-Winston Groom, author of Shiloh, 1862 and Forrest Gump
"Kaye Park Hinckley is a writer with a sensitive ear and a keenly developed sympathy for her characters. Her debut novel, A Hunger in the Heart, marks the beginning of a promising career in the world of fiction."
-Mark Childress, author of Georgia Bottoms and Crazy in Alabama
It is 1955 Florida, and Kaye Park Hinckley's debut novel, A Hunger in the Heart, brings it alive with memorable flawed characters who all desire something. Sarah Neal longs for her husband, Putt, a WWII hero with a traumatic brain injury, to be like he was before the war. Because he can't be, she fills her longing with whiskey. Coleman, their son, needs his father and wants his mother's love and affection. C.P., the B.O.S.S. of Gator Town, Florida, and Putt's dad and Coleman's grandfather, wants everything to be normal, and he yearns for his dead wife's forgiveness.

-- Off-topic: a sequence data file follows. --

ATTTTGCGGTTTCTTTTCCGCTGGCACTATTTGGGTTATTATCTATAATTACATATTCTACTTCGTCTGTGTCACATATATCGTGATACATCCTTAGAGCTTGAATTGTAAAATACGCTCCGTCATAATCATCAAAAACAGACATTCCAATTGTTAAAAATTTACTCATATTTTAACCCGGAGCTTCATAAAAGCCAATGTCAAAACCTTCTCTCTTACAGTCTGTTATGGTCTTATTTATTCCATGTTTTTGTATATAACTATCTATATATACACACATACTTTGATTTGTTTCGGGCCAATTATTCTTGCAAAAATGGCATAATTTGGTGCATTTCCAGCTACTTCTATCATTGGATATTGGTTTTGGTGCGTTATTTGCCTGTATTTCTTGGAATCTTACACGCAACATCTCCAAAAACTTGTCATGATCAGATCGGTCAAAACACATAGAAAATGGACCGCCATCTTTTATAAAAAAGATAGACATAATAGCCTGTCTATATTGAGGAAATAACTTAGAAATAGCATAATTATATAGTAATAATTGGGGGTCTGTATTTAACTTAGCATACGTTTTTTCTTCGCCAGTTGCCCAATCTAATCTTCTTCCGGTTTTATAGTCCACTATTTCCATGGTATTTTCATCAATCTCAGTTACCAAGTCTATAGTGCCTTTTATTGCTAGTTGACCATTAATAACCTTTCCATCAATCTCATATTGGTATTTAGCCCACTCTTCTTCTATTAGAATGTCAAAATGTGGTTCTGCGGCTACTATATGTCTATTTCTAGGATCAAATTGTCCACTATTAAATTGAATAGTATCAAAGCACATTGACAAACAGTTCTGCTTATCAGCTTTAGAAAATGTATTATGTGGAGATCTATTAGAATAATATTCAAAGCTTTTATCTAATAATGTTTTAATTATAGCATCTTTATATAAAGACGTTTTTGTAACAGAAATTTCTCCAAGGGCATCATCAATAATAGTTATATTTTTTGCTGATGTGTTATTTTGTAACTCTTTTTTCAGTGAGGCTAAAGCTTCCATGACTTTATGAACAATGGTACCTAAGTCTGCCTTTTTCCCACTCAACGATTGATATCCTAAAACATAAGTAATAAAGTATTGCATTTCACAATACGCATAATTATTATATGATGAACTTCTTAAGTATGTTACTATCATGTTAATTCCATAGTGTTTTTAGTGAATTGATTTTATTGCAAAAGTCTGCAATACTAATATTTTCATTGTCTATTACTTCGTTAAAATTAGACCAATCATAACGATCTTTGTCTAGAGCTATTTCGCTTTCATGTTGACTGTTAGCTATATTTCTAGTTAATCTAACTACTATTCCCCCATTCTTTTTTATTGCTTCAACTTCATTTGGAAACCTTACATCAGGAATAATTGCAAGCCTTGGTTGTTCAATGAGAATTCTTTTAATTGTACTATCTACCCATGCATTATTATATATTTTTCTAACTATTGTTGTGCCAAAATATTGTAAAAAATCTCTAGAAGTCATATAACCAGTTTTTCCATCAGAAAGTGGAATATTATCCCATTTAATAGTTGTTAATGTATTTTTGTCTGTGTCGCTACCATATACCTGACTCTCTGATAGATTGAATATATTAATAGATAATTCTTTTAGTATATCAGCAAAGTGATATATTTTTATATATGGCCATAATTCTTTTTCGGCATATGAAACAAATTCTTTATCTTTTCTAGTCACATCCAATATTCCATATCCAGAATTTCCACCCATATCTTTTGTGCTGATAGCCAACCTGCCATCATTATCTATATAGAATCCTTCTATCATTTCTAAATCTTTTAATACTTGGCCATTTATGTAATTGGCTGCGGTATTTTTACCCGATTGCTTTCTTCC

They all must learn how to live through tragedy and treachery when Putt is accused of a heinous crime. Fig, the gardener, with commonsense wisdom explains to Coleman, ". . . a hero makes a choice to put somebody else ahead of himself," and Anna, Coleman's first love, teaches him the most valuable lesson of all.
This is a story, ultimately, of hope and love: How we find it and thrive in even the darkest circumstances.
Most Helpful Customer Reviews
This book is about a war-damaged 1950's family. Today, similar stories play out as our veterans return from battle: a young son's loss of a vigorous father, a wife's loss of a communicating husband, and a grandfather's loss of his only son. In this absorbing story, anger, frustration, and questioning, lead each of them to respond uniquely, but they all hunger for a restoration of love. Wonderfully sensitive writing!
The writer's style is Southern, and more. She is a Catholic, published by a Catholic Press, and I see some of Flannery O'Connor in her novel and its characters. In "Mystery and Manners," O'Connor states: "I have found that violence is strangely capable of returning my characters to reality and preparing them to accept their moment of grace." There are moments of grace in "A Hunger in the Heart," that will take the reader's breath.